Ptosis Blepharoplasty

Updated: Mar 31, 2021
  • Author: Mounir Bashour, MD, PhD, CM, FRCSC, FACS; Chief Editor: Arlen D Meyers, MD, MBA  more...
  • Print

Practice Essentials

Ptosis blepharoplasty is the surgical correction of an upper eyelid that is abnormally low in the relaxed primary position. [1] Ptosis can be classified in several ways. The author classifies it as congenital or acquired and as (1) aponeurotic, (2) myogenic, (3) neurogenic, or (4) mechanical.

Ptosis can be subdivided further by levator function into (1) poor (0-5 mm), (2) moderate (5-10 mm), or (3) good (≥ 11 mm).

The goal of ptosis surgery is to recreate as nearly perfect an anatomic result as possible by elevating the position of the lid or lids and by creating a lid fold, if necessary. Selection of surgical repair procedure is decided largely based upon the final classification and subdivision of the particular patient's condition. See the image below.

Clinical photograph showing a male patient with ag Clinical photograph showing a male patient with aging changes that include brow ptosis, dermatochalasis, and steatoblepharon in the upper and lower lids.

Workup in ptosis

Evaluation of ptosis includes the following:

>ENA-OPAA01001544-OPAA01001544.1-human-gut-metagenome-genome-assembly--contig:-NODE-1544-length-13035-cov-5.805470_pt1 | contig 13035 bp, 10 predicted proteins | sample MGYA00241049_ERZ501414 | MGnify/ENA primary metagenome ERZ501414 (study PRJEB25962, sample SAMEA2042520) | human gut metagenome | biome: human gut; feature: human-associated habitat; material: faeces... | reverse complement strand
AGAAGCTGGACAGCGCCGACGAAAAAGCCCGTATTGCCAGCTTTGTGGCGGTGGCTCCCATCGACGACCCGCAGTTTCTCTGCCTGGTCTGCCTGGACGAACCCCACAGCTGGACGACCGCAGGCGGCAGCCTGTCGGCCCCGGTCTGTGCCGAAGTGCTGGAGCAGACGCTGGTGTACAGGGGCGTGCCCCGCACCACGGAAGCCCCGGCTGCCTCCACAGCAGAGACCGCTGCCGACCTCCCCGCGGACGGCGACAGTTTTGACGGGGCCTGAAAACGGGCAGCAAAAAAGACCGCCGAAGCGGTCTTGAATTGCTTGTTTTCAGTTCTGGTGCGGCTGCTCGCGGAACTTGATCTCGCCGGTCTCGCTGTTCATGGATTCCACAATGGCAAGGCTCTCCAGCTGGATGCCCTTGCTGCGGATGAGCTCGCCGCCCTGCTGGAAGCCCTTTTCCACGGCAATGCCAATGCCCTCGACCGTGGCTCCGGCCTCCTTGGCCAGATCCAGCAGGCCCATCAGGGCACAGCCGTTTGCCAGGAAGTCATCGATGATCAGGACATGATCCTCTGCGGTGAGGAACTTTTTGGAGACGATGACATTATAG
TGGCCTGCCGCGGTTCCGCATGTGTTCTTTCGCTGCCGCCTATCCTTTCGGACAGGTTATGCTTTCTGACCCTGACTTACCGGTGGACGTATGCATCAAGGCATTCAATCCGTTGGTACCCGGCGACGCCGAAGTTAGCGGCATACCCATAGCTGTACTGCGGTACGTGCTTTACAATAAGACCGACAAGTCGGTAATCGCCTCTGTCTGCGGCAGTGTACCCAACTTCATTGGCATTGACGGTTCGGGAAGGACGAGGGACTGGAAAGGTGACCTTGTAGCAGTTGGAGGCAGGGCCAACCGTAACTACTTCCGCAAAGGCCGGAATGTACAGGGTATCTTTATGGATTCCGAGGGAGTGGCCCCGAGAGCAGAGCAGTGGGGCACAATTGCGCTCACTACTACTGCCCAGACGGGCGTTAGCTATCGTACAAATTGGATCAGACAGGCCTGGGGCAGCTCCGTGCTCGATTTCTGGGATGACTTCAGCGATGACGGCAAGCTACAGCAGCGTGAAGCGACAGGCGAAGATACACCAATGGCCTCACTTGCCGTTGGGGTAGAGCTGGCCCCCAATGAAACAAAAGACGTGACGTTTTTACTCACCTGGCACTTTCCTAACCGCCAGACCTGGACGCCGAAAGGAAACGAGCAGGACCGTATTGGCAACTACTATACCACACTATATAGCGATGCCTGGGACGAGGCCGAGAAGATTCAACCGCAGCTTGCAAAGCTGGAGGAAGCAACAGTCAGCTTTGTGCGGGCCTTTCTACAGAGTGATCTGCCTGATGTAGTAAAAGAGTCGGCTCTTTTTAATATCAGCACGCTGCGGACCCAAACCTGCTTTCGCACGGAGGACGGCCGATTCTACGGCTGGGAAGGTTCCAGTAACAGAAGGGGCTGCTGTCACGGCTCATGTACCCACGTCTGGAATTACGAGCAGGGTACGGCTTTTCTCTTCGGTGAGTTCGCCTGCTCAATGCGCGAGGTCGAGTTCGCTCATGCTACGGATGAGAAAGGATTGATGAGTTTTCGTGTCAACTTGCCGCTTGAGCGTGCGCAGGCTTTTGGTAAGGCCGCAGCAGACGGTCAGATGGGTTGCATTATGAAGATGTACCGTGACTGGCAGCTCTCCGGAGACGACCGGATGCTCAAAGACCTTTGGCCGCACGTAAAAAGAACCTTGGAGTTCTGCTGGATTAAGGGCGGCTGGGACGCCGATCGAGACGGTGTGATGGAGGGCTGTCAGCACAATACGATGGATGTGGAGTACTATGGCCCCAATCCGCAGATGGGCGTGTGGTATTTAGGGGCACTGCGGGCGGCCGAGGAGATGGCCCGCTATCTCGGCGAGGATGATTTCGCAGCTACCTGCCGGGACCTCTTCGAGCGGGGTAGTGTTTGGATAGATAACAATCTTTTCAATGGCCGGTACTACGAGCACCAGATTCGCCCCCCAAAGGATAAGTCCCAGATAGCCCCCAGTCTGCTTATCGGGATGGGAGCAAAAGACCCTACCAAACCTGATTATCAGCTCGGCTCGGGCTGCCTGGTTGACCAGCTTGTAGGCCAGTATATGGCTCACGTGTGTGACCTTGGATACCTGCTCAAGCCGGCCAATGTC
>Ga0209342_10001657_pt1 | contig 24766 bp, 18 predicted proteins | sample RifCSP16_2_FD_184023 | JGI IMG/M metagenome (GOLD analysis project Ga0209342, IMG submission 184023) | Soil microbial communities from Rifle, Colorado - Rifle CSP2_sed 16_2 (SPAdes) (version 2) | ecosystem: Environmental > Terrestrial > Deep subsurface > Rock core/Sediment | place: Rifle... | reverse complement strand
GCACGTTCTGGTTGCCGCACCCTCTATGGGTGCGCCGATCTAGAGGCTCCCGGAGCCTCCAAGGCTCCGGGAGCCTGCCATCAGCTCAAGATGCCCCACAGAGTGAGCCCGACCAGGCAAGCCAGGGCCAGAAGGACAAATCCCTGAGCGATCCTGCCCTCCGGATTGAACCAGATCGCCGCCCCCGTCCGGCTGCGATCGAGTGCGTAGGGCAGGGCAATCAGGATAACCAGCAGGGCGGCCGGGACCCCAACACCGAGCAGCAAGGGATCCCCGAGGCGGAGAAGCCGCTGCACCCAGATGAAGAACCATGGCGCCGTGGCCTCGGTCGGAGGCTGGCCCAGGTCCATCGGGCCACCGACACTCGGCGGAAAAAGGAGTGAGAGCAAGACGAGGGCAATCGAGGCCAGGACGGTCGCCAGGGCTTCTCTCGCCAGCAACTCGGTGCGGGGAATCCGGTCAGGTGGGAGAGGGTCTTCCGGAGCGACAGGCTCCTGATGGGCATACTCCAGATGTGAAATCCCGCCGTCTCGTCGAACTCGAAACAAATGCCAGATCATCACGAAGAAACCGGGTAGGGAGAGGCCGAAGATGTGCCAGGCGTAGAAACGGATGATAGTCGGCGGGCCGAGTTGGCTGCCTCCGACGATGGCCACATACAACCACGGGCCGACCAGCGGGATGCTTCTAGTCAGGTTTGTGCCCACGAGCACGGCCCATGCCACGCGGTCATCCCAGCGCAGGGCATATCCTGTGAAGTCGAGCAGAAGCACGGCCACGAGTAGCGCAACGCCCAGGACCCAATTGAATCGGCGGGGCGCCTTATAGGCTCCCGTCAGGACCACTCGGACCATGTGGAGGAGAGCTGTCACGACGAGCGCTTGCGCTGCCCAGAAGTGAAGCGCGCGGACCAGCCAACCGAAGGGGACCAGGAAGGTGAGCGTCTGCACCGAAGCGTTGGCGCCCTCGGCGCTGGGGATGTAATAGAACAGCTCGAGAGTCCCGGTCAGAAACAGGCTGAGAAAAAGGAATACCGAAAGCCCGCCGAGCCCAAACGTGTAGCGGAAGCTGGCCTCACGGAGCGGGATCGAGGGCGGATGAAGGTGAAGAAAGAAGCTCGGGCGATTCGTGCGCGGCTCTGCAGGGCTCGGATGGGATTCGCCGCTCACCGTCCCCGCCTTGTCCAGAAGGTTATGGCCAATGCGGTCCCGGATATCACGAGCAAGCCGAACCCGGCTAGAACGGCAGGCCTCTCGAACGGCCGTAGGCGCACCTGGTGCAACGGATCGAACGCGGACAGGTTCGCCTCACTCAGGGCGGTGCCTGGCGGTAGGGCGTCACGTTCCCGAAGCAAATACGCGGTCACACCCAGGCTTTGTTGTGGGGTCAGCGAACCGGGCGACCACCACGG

• Visual acuity testing
  • Orthoptic evaluation
  • Visual field assessment
  • Slit lamp examination
  • Refraction evaluation
  • Tear function testing
  • Ptosis measurements - Including simple observation and upper lid height
  • Lid contour, lash, and skin evaluation

Management of ptosis

Although many variations of technique and materials for the frontalis sling procedure exist, surgeons generally agree that autologous fascia lata or preserved fascia lata (as a second choice) placed as a double rhomboid, single rhomboid, or triangular sling from the frontalis to the lid produces the best result.




Congenital ptosis is usually a result of fibrous and fatty tissue replacing the normal muscle fibers; these fibers are inelastic and lead to poor function and lagophthalmos on downgaze.

Deciding the best procedure for a patient is easiest when the patient has simple congenital ptosis, whether mild or severe. Patients with congenital ptosis are born with the problem; their ptosis remains relatively constant throughout the first few years of life or until surgery is performed, and their levator function is generally compatible with the degree of ptosis observed clinically.